I recently explained that then-San Francisco District Attorney (DA) Chesa Boudin (D) was refusing to prosecute Honduran national drug dealers in his city on trafficking charges to prevent their removal. RealClear Investigations (RCI) did a deep-dive into the “criminal chaos” in the city’s Tenderloin area, explaining why those Central Americans play a key role in the drug-dealing there. It reveals how the line between human trafficking and smuggling has been blurred, and how Boudin tried to use the concept behind “sanctuary” laws to create a sanctuary for criminals.
Chesa Boudin Update. I refer to him as the “then” DA because Boudin — who took office in January 2020, following a stint in the public defender’s office — lost a recall election on June 7, with 60 percent of voters calling for his ouster. That leaves San Francisco Mayor London Breed (D) to choose his successor.
Breed has been openly perturbed (to put it mildly) by the recent upturn in crime in the City by the Bay, and announced an “end” to the “the reign of criminals who are destroying our city”, so Boudin’s successor will likely implement some very different policies.
The Tenderloin. The RCI piece, as noted, focuses on “the Tenderloin”, a 30-square block neighborhood in the center of town that, for good reason, is a synonym for “skid row”. It is roughly bounded by Geary Street in the northwest, Van Ness Avenue in the west, Mason Street in the east, and Market and Turk Streets to the south and southeast (San Francisco is laid out on two separate grids meeting at Market).
Setting the scene, RCI explains that in the Tenderloin:
Tents fill the sidewalks. Addicts sit on curbs and lean against walls, nodding off to their fentanyl and heroin fixes, or wander around in meth-induced psychotic states. Drug dealers stake out their turf and sell in broad daylight, while the immigrant families in the five-story, pre-war apartment buildings shepherd their kids to school, trying to maintain as normal an existence as they can.
Speaking of drugs, in February, NPR reported that more than 1,360 people in San Francisco had died of drug overdoses in the past two years, mostly in the Tenderloin and in the neighboring SOMA (south of Market) neighborhood, “more than double the total COVID-19 death toll there”.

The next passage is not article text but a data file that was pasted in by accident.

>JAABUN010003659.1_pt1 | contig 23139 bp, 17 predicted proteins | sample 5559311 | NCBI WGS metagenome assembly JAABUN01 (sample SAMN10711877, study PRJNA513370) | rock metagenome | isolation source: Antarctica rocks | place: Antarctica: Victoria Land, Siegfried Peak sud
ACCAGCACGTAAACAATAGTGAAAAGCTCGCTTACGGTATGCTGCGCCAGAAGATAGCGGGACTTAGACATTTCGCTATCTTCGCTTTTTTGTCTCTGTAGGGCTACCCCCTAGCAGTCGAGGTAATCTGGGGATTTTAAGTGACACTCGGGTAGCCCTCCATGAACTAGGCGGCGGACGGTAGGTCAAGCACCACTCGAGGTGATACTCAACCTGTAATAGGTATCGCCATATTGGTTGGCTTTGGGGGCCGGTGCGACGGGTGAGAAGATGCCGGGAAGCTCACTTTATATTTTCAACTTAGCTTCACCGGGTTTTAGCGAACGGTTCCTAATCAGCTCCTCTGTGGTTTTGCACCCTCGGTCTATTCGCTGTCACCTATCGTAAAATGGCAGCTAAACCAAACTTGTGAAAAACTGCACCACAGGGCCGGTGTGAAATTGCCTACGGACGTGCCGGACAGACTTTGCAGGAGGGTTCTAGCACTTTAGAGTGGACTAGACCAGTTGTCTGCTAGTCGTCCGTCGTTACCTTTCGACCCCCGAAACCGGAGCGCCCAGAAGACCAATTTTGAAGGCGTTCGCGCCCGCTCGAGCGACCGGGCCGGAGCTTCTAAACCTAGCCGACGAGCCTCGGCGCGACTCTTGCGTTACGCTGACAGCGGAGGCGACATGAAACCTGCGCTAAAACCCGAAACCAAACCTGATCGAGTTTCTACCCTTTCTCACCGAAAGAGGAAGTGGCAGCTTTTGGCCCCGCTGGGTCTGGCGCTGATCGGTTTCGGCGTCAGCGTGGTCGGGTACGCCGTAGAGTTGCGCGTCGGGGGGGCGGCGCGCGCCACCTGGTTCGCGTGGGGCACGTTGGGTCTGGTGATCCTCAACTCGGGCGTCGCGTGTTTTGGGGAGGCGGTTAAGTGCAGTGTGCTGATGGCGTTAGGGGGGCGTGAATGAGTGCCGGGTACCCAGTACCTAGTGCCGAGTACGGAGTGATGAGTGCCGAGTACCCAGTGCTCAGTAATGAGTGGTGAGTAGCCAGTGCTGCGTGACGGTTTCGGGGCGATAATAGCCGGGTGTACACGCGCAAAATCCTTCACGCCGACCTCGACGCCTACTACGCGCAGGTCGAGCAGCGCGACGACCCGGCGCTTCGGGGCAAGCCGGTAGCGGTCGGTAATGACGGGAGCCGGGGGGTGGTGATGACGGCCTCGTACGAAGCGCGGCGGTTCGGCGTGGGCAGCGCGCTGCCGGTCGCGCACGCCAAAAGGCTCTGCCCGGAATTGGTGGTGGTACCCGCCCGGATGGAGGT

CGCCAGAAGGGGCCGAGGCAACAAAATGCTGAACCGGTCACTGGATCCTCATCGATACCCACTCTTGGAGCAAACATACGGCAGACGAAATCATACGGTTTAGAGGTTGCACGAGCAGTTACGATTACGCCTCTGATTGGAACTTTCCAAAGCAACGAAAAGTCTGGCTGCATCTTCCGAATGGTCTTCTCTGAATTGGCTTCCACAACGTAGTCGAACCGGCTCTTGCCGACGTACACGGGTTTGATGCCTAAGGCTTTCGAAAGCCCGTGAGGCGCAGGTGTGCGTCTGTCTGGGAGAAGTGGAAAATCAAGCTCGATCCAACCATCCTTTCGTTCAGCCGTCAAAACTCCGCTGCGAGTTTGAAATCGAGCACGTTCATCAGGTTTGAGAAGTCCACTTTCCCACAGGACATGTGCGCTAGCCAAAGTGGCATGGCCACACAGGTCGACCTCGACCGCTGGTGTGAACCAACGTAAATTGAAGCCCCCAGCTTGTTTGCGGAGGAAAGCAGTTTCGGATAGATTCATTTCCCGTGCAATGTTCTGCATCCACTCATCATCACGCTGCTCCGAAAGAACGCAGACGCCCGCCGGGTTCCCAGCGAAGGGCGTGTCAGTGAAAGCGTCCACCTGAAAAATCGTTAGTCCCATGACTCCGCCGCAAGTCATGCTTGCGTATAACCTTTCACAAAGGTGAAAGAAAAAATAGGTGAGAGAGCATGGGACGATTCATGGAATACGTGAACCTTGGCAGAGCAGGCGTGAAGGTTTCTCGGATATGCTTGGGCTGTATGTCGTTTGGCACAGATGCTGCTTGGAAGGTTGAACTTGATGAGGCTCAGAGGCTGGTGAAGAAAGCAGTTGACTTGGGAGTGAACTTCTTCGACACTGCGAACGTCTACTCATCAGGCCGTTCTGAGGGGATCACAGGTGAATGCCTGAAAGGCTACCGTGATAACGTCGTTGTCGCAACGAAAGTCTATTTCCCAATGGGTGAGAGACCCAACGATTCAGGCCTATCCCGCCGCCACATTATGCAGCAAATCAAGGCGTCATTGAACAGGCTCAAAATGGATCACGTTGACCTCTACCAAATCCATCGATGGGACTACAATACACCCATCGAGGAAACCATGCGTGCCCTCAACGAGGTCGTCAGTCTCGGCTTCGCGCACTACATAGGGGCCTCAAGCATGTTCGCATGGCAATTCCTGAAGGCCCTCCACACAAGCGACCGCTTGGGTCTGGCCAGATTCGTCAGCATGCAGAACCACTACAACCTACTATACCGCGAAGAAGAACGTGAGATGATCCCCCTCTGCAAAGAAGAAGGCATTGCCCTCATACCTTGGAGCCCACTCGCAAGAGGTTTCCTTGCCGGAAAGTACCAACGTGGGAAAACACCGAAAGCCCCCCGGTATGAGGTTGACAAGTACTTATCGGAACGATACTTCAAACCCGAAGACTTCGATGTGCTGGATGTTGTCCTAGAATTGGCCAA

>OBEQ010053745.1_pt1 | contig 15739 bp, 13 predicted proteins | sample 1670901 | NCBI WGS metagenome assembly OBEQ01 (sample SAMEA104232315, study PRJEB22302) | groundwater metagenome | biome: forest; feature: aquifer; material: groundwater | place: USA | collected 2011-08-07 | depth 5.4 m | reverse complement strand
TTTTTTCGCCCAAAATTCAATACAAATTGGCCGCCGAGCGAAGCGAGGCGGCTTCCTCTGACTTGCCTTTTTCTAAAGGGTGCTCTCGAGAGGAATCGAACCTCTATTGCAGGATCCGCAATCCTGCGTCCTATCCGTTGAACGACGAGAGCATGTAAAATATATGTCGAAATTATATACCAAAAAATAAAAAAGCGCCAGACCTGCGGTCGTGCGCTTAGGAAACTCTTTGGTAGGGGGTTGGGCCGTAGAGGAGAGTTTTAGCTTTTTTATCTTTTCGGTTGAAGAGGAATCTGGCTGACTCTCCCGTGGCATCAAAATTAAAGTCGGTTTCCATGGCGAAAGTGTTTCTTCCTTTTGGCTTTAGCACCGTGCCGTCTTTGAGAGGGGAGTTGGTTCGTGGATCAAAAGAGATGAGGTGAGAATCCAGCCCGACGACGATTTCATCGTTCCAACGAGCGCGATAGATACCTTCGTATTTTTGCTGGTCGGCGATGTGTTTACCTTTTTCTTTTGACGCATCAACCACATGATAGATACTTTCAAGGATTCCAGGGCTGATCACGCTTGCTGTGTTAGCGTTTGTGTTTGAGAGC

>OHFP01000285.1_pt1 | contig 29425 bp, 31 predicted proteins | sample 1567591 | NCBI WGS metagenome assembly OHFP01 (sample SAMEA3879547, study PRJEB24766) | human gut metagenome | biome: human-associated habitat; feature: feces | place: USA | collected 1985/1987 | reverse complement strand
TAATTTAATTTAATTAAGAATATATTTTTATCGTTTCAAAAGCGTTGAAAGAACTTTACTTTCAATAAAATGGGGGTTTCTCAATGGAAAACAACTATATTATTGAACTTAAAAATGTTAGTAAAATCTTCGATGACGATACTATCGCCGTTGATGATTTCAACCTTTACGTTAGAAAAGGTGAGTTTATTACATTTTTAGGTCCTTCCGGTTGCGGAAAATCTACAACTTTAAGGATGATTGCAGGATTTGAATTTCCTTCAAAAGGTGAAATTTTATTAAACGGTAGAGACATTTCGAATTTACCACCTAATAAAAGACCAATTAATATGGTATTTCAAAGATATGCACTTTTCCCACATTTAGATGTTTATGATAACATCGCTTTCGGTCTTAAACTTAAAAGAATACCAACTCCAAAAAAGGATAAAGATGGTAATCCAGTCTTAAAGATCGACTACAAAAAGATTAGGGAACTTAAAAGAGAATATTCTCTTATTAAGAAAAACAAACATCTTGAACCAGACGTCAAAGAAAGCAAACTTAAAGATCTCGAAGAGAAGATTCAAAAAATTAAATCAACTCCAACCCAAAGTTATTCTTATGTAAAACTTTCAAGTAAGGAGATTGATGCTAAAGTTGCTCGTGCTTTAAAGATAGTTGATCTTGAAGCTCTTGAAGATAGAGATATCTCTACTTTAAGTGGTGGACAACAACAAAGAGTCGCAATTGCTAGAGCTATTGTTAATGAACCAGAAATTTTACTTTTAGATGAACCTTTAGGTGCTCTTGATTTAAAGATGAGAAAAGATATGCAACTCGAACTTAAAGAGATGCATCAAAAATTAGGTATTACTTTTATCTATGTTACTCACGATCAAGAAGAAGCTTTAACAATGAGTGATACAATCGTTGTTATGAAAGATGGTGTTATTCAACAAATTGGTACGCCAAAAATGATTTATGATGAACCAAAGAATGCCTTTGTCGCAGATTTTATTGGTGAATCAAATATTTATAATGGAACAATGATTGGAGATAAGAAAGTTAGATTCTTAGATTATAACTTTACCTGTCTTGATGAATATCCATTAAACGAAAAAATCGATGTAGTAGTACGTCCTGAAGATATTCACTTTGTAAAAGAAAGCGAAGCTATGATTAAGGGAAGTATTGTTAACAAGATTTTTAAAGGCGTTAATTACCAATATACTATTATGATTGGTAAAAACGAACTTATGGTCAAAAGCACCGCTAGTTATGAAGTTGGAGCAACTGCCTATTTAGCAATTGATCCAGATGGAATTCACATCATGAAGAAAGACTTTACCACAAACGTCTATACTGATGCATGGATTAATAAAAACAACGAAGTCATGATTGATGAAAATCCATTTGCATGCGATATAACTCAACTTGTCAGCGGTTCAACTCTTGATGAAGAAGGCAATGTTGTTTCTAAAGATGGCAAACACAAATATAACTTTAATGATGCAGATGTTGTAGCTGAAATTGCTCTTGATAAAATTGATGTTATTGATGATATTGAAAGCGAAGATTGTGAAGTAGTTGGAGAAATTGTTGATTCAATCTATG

The Players. RCI breaks the players in the drug trade in the Tenderloin into several different groups: “The Dealers”, “The Boosters”, “The Fences”, and “The Larceny Industry”, including so-called large-scale “diverters”.
The Boosters are the drug addicts who turn to large-scale shoplifting at the city’s stores to feed their addictions. The article quotes Lt. Kevin Domby of the California Highway Patrol, who describes “boosting” as “basically a job” for the drug dependent there.
Not that much has been done at the government level to stop their trade in the recent past, because as the outlet explains: “Like drug use and drug dealing, shoplifting has been effectively decriminalized in San Francisco, and some chains have reduced their presence in the city.”
RCI explains that the Fences are individuals — “often middle-aged Latino men or elderly Chinese men and women” — some of whom troll the Tenderloin and nearby United Nations Plaza seeking out the boosters, and some of whom run their operations out of “nondescript storefronts” (which are legion in the area).
They buy the stolen goods from the Boosters, and many then resell them in their own stores in the area, “while others source for larger wholesale fencing organizations that launder the goods through online retailers on Amazon, EBay, or Facebook Marketplace”. As RCI explains:
Often, Domby says, fences will text the boosters on WhatsApp or Snapchat or on a private Instagram page and tell them what products they’re in the market for: Tide Pods or cold medicines with long expiration dates or makeup or razor blades. Then, the boosters fill those orders, stealing as much as they need to get their next fix.
The Larceny Industry occupies the two to three levels of the fencing industry above those “street-level fences”, with wholesalers — who “amass $100,000 to $200,000 worth of merchandise each day”, at the top of the heap.
Those wholesalers then sell to “diverters”, who in turn “repackage the stolen goods in counterfeit packaging and” sell them online. Five national diverters, dominating the trade in goods stolen from nationwide drug-store chains, “sell more than $20 million in product a year.”
Were this a depiction of a licit industry, it would be a model for our broken supply chain. As Calvin Coolidge once said, however, “the chief business of the American people is business”, and you will notice that “Silent Cal” made no distinctions between honest business and the other side of the law.
The Honduran Drug Dealers. RCI also profiles the dealers who start the ball rolling in this process, explaining:
The drug pushers are easy to spot: Unlike the users, they look healthy and wear clean clothes. They’re almost universally young men, mostly Honduran (on the streets of San Francisco they’re called “Hondos”). You see them standing on street corners on every block in the Tenderloin selling pills out of prescription drug bottles and white and colored powders out of plastic sandwich bags — fentanyl, meth, heroin, cocaine.
Boudin’s Take, and RCI’s Assessment. Boudin admitted in a tweet that as many as half of all drug dealers in San Francisco were Honduran nationals, but he contended that many had “been trafficked here under pain of death”:
If you have a daughter or a son or brother father or mother buying drugs from the plethora of hondx dealers and ever wonder why they are free to sell. Here’s your answer. Don’t ponder. pic.twitter.com/aL1LCCE33K